Bolux Milling operates a maize and wheat milling plant in Ramotswa and Francistown
Seaboard Corporation, a New York Stock Exchange listed company has proposed to acquire 49% minority interest in Bolux Group (Pty) Ltd through its Bahamas registered company, Seaboard Botswana Holdings Ltd.
The Competition Authority has sought any stakeholder views for or against the proposed merger, which may be sent within 10 days from date of notice.
Seaboard Corporation prides itself as a unique company with a rich history dating back more than 90 years. Although the company has evolved over time through acquisitions, partnerships and internal growth, its roots are in grain and agriculturally derived products.
According to the company’s website, Seaboard Corporation employs more than 23,000 people worldwide at our subsidiaries and affiliates. They are currently ranked number 387 on the 2014 Fortune 500 list with net sales of approximately $6.67 billion annually. In 2011 Seaboard sales exceeded the $1.5 billion. Expectations are that its healthy balance sheet will help stabilise Bolux Group operations, industry experts say.
The Competition Authority, through its Director, Mergers and Monopolies, confirmed that it has received a merger notification between Bolux Group (Pty) Ltd and Seaboard Botswana Holdings Ltd. The proposed transaction involves Seaboard Botswana Holdings Ltd acquiring 49% minority interest in Bolux Group (Pty) Ltd.
“Seaboard Botswana Holdings Ltd is a company registered in the Bahamas which was established for the purpose of acquiring 49% minority interest in Bolux Group (Pty) Ltd. Seaboard Botswana Holdings Ltd is a wholly owned subsidiary of Seaboard Corporation, a US listed entity with investments globally, in the food processing grain trading sector.
Seaboard Corporation’s supply of grains in Botswana is limited to direct supplies to Bolux Group only, but they have in the past assisted some grocery retailers in Botswana with the purchase of Sorghum, though this was purely on an adhoc basis. Furthermore Seaboard Corporation supply large quanta of wheat to Pioneer Food Group, the holding company of Bokomo,” reads the merger notice from Competition Authority.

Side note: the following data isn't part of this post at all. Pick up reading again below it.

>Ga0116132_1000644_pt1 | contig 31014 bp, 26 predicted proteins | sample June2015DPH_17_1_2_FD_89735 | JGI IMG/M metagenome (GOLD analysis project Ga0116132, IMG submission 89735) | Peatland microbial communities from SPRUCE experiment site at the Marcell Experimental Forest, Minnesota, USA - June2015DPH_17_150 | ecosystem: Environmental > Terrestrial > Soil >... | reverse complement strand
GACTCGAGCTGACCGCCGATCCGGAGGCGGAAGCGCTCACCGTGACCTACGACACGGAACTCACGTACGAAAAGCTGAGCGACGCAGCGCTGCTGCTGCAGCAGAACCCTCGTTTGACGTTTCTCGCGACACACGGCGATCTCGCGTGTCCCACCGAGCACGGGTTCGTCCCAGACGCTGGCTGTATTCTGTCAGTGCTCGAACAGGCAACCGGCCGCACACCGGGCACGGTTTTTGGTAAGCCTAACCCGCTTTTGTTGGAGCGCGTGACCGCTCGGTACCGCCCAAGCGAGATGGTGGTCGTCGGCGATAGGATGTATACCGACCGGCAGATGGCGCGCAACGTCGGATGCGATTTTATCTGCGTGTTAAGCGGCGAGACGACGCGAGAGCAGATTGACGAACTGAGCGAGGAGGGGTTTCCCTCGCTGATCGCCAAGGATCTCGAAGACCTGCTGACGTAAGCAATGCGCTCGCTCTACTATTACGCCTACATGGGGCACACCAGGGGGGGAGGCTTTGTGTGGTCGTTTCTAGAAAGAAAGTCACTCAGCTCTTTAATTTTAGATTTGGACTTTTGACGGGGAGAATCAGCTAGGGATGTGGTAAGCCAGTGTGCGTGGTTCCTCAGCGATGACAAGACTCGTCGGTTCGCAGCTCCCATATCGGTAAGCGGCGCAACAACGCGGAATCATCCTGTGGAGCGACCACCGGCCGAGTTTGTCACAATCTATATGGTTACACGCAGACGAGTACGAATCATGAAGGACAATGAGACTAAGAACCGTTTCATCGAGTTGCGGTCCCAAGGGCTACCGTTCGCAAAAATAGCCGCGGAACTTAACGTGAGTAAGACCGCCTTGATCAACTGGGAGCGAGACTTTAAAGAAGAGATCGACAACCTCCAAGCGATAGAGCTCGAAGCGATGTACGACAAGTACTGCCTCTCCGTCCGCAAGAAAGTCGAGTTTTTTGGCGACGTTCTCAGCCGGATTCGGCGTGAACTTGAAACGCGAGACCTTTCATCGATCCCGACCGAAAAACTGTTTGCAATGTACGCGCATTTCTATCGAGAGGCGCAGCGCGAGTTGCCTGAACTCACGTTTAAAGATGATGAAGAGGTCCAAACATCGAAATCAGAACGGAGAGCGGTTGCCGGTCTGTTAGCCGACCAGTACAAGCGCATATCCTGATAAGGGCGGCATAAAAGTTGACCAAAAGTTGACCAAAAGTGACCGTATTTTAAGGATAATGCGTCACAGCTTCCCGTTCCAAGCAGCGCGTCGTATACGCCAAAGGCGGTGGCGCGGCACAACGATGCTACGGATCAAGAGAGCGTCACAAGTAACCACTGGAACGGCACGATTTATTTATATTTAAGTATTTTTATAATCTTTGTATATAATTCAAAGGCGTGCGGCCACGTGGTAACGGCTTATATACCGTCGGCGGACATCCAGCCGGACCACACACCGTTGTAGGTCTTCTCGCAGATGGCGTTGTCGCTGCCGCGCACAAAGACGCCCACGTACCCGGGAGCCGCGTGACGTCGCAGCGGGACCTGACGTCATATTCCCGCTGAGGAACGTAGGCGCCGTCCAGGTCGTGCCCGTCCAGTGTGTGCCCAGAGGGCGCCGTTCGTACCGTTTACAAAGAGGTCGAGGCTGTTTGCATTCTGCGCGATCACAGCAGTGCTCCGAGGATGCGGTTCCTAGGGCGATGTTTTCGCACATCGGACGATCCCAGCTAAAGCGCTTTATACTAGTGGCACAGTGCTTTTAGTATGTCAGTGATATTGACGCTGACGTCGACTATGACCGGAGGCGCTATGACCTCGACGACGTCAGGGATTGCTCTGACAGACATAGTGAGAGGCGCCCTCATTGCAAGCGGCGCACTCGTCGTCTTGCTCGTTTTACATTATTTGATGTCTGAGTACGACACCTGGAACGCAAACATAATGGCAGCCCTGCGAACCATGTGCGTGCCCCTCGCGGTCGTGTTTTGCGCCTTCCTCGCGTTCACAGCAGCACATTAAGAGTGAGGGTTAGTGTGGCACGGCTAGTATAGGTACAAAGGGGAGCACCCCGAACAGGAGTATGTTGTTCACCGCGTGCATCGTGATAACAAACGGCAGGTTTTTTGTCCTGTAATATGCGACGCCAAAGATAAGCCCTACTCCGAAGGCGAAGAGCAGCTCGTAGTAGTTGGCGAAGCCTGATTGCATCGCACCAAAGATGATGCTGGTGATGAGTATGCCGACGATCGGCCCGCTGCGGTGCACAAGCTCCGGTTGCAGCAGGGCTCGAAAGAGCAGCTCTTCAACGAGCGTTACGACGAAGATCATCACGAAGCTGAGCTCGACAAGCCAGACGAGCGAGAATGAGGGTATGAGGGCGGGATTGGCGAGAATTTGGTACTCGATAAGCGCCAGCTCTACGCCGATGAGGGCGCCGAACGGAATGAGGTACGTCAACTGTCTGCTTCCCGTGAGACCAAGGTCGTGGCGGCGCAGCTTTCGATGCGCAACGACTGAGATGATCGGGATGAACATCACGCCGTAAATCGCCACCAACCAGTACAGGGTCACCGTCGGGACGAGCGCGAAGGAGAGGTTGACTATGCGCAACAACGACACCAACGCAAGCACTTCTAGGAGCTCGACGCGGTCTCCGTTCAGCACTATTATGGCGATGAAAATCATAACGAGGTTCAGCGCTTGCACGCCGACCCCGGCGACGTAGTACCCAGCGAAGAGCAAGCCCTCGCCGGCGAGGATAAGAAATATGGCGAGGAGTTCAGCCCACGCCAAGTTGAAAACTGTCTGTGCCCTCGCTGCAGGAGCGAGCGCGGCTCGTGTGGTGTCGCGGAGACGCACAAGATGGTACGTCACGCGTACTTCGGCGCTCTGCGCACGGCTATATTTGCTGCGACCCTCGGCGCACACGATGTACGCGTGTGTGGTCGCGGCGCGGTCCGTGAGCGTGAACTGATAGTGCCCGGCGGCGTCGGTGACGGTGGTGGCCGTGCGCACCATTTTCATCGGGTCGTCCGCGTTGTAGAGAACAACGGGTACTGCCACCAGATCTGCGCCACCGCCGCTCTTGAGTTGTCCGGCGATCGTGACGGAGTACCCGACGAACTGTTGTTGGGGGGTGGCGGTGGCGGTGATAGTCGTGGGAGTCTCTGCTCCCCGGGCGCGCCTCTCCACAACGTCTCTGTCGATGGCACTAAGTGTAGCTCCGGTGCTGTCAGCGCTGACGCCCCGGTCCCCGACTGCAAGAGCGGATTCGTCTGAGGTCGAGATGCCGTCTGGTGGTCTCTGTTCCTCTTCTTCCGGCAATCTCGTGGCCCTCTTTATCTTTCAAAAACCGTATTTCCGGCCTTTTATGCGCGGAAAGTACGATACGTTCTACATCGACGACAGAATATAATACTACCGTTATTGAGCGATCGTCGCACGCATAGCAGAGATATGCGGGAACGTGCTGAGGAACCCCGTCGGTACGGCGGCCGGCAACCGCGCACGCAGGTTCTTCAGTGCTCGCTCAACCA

Bolux Group (Pty) Ltd is wholly owned by Corbis Bolux (Pty) Ltd, a South African company. Bolux Group is in the business of production of wheat flour, maize meal, pasta and bread in Botswana, with estimated market shares of 60% (wheat flour), 30% (maize meal) and 40% (pasta).
Bolux Group has evolved over the last ±30 years into a major player in Botswana’s agro-processing industry. The Group has diversified operations to include maize and wheat milling, pasta and biscuit manufacturing and bread manufacturing. â€¨â€¨Bolux Milling operates a maize and wheat milling plant in Ramotswa and Francistown in order to supply the domestic market with flour and maize products. â€¨â€¨The Bolux Group of Companies currently employs in excess of 600 Botswana citizens, making it one of the largest food manufacturers in Botswana.
The Competition Authority has called for stakeholders views for or against the proposed merger.
This century is always looking at improving new super high speed technology to make life easier. On the other hand, beckoning as an emerging fierce reversal force to equally match or dominate this life enhancing super new tech, comes swift human adversaries which seem to have come to make living on earth even more difficult.
The recent discovery of a pandemic, Covid-19, which moves at a pace of unimaginable and unpredictable proportions; locking people inside homes and barring human interactions with its dreaded death threat, is currently being felt.
Member of Parliament for Kanye North, Thapelo Letsholo has cautioned Government against excessive borrowing and poorly managed debt levels.
He was speaking in Parliament on Tuesday delivering Parliament’s Finance Committee report after assessing a motion that sought to raise Government Bond program ceiling to P30 billion, a big jump from the initial P15 Billion.
Government Investment Account (GIA) which forms part of the Pula fund has been significantly drawn down to finance Botswana’s budget deficits since 2008/09 Global financial crises.
The 2009 global economic recession triggered the collapse of financial markets in the United States, sending waves of shock across world economies, eroding business sentiment, and causing financiers of trade to excise heightened caution and hold onto their cash.